There will be lots of other opportunities to work together as a community to plant rain gardens and stream buffers, clear land, clean up Cedar Creek and much more. You, too, can join the team of volunteers working under the name of Community Building Development Team and help to make a positive difference in Cedar Springs. The team meets on the 3rd Tuesday of each month in the board room on the 3rd floor of Hilltop School at 6 pm. Facebook fans can also “Like” the Cedar Springs Community Building Development Team or check out the website at CSCommunityCenter.org to get information as it becomes available.

 

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The Post travels to Red Flannel Deer Camp

N-Post-travels-to-Red-Flannel-Deer-campAl Kensil wrote to let us know that The Post traveled with several Cedar Springs area residents to Red Flannel deer camp this past fall. The camp is located near Melstrand, Michigan, along the Pictured Rocks Lake Shore. The late Don and Sue Johnson dedicated the Red Flannel Deer Camp about 35 years ago, current owners Mary Johnson (wife of the late Tony Johnson) and son Bradley are carrying on the deer camp tradition to the fourth generation with Brad.

Pictured (L to R) is Derick Carvers, Chris Powell, Travis Hoffman, Scott Albertson, and Brad Johnson. Al is not in the photo because he took the photo! Thanks, Al and crew for taking us with you to Red Flannel deer camp!

Are you going on vacation? Take the Post with you and snap some photos. Then send them to us with some info to news@cedarspringspost.com or mail them to Post travels, PO Box 370, Cedar Springs, MI 49319. We will be looking for yours!

 

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Sweet strategies for a healthier you

Watermelon Pistachio Sundae

Watermelon Pistachio Sundae

Family Features

 

When celebrating the past and looking forward to the future, the New Year is a perfect time to set goals for a better, healthier you.

Setting yourself up with a strong nutrition foundation is essential for long-term success. An expert on helping others attain healthy lifestyles, registered dietitian Elizabeth Somer offers these four time-proven skills for permanent weight loss and health management.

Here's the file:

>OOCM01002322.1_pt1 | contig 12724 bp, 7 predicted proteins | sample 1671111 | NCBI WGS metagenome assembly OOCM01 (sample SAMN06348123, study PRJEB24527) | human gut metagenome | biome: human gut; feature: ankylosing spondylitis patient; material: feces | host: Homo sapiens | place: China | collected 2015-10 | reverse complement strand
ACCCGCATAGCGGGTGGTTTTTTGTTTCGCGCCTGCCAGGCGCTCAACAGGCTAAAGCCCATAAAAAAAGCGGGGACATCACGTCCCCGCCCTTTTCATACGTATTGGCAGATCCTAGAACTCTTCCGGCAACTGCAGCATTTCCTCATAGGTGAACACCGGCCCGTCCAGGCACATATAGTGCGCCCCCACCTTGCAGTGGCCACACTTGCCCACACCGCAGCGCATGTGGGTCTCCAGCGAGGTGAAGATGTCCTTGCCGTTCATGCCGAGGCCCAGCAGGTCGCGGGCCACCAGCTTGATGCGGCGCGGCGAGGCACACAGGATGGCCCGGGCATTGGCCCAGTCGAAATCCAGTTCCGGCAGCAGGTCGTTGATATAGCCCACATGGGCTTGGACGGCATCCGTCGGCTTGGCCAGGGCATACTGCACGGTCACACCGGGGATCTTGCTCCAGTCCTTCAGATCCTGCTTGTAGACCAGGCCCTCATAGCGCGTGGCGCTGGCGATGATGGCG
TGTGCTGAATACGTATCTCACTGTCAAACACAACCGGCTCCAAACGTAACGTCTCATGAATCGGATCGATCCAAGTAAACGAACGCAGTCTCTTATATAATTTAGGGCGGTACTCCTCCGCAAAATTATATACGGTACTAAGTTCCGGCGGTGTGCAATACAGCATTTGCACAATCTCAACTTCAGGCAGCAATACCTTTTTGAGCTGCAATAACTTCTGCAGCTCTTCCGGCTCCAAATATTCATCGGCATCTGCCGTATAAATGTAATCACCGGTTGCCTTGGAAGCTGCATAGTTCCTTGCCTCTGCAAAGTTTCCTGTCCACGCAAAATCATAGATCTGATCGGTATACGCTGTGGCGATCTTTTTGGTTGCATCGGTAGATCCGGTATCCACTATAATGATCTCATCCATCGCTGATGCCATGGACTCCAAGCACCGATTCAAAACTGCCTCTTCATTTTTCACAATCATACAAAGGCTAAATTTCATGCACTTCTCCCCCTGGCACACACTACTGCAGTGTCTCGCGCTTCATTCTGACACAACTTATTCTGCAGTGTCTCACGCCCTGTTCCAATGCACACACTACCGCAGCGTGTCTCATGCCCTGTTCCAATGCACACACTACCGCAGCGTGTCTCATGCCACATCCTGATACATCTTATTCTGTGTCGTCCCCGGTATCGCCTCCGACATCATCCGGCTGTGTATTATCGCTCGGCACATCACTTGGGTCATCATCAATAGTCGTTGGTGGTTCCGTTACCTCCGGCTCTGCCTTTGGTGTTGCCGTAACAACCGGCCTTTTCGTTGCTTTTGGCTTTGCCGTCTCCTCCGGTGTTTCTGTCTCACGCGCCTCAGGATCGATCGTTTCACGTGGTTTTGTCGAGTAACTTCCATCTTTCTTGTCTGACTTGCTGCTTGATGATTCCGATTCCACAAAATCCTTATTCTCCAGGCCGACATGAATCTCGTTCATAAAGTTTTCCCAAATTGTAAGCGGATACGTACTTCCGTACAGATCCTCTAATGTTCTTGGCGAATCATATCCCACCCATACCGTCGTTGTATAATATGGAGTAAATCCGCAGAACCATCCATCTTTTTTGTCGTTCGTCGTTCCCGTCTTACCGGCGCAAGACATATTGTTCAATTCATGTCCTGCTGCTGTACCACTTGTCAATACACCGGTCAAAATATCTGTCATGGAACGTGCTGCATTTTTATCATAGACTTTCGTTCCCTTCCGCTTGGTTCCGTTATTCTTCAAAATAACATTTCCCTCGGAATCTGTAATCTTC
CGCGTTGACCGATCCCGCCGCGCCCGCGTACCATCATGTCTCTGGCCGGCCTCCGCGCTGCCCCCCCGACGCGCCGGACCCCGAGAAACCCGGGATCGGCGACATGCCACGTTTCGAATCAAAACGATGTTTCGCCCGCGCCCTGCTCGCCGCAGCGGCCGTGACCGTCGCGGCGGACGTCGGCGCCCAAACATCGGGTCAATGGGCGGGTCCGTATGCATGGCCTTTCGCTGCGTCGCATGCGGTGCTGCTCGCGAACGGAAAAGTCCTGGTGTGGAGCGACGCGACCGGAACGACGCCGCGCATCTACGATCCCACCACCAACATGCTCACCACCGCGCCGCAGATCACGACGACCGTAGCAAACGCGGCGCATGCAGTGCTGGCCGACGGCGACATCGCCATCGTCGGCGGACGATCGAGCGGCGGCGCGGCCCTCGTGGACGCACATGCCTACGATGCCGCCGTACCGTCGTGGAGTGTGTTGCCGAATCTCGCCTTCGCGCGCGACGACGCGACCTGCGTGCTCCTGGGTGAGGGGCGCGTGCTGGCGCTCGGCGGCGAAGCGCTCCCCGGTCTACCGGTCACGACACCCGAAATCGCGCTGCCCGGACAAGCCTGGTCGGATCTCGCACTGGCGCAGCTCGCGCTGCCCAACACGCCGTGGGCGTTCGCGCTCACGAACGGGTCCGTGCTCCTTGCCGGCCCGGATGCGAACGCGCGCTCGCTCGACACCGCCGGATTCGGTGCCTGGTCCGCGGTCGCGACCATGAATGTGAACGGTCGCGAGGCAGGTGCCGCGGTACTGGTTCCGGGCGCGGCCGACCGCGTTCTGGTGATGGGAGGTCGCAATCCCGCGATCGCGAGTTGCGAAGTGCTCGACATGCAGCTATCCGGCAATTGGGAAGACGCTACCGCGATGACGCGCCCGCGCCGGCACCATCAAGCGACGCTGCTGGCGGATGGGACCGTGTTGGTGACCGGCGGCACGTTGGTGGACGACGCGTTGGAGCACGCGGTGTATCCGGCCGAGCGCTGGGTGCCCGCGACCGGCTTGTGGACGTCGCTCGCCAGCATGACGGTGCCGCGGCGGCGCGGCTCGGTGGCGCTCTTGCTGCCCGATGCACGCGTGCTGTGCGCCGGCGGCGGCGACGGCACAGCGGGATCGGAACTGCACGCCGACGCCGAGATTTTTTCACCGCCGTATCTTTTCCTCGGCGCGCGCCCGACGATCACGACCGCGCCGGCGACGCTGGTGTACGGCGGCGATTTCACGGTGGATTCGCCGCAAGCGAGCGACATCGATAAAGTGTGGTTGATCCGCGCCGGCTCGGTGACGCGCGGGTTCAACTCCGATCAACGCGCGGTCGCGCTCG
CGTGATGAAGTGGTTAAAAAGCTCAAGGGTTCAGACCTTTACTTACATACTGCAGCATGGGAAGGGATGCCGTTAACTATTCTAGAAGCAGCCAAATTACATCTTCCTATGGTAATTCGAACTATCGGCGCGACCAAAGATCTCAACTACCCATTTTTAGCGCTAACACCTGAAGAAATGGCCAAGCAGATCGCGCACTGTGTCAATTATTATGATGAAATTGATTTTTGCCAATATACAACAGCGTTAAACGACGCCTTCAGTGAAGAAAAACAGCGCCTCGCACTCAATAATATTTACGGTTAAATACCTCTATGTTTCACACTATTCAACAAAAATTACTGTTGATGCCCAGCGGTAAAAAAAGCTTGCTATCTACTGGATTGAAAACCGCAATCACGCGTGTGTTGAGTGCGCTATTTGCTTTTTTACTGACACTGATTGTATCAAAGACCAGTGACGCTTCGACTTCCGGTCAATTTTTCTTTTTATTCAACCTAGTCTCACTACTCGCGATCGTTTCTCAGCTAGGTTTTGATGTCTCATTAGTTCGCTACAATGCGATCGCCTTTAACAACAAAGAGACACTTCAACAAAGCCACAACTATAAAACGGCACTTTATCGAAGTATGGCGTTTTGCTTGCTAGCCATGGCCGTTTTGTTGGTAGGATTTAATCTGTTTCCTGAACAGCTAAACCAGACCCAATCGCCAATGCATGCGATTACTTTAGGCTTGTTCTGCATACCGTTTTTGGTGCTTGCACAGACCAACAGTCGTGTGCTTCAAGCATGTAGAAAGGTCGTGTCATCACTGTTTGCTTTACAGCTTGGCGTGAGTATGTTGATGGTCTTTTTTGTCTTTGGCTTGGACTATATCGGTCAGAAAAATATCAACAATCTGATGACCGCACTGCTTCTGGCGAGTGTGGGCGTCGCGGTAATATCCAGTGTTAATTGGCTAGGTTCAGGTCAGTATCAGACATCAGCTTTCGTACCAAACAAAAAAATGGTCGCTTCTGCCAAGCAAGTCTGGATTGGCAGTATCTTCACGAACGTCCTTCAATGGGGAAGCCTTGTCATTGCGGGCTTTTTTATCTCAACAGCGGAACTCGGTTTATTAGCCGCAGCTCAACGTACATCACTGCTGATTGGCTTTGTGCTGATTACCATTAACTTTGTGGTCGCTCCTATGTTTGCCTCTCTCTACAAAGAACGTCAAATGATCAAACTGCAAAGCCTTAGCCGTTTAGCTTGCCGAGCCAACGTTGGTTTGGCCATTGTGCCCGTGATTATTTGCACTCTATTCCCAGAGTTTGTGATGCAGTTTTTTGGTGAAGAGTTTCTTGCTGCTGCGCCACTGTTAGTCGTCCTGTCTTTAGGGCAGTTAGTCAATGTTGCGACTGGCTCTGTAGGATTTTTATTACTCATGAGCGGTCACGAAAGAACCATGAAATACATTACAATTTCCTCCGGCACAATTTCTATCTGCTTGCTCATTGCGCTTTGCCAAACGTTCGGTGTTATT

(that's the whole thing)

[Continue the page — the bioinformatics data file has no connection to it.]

1. Balance calories

Seek the right mix of calories in from your diet, versus calories out from exercise and daily activity. Your goal is gradual weight loss of no more than two pounds per week, which ensures you lose fat weight, not water or muscle weight. Daily exercise is a must to maintain the loss. If you can’t lose weight on at least 1,500 calories a day, you need to move more, not eat less.

2. Focus on plants

Emphasize colorful fruits and vegetables, with at least half of every plate heaped with produce. Complement with whole grains and moderate amounts of foods that are calcium-rich (nonfat or low-fat milk) and iron-rich (extra-lean meats, chicken, fish or legumes). Snack on watermelon cubes rich in vitamins A and C, as well as the antioxidant lycopene. This juicy treat is available all year, even in the winter. In addition, a real food such as watermelon contains at least two of the magic three ingredients for weight loss: protein, water and fiber. These nutrients fill you up before they fill you out, so you are satisfied on fewer calories.

3. Eat regularly

When you eat these calories is also important. Large, infrequent meals result in big-time hunger, which can cause you to lose control of your appetite. Eating regularly and when you are comfortably hungry keeps you in control of your appetite, allowing you to make wiser decisions. Here is an example of a day’s menu:

• Breakfast: 100 percent whole grain cereal topped with nonfat milk and berries

• Mid-Morning Snack: A bowl of watermelon with a 6-ounce tub of low-fat yogurt

• Lunch: A turkey sandwich on 100 percent whole grain bread, baby carrots and an apple

• Mid-Afternoon Snack: 1 ounce of nuts with a glass of watermelon juice

• Dinner: Grilled salmon, baked sweet potato and green peas

• Evening Snack: 2 cups air-popped popcorn and 1 cup of fat-free hot chocolate

4. Commit to Health: Keep in mind that your ultimate goal is not just a certain figure or a number on the bathroom scale; it is a lifelong commitment to be the best and healthiest you. This plan requires a lifetime commitment; not to lose weight and keep it off, but to modify habits so they support health and maintain the best weight for you for life.

For sweet recipes to help you stay on track, visit www.watermelon.org.

 

Watermelon Pistachio Sundae

Servings: 6

1egg white, lightly beaten

2tablespoons maple syrup

2teaspoons brown sugar

1/4teaspoon salt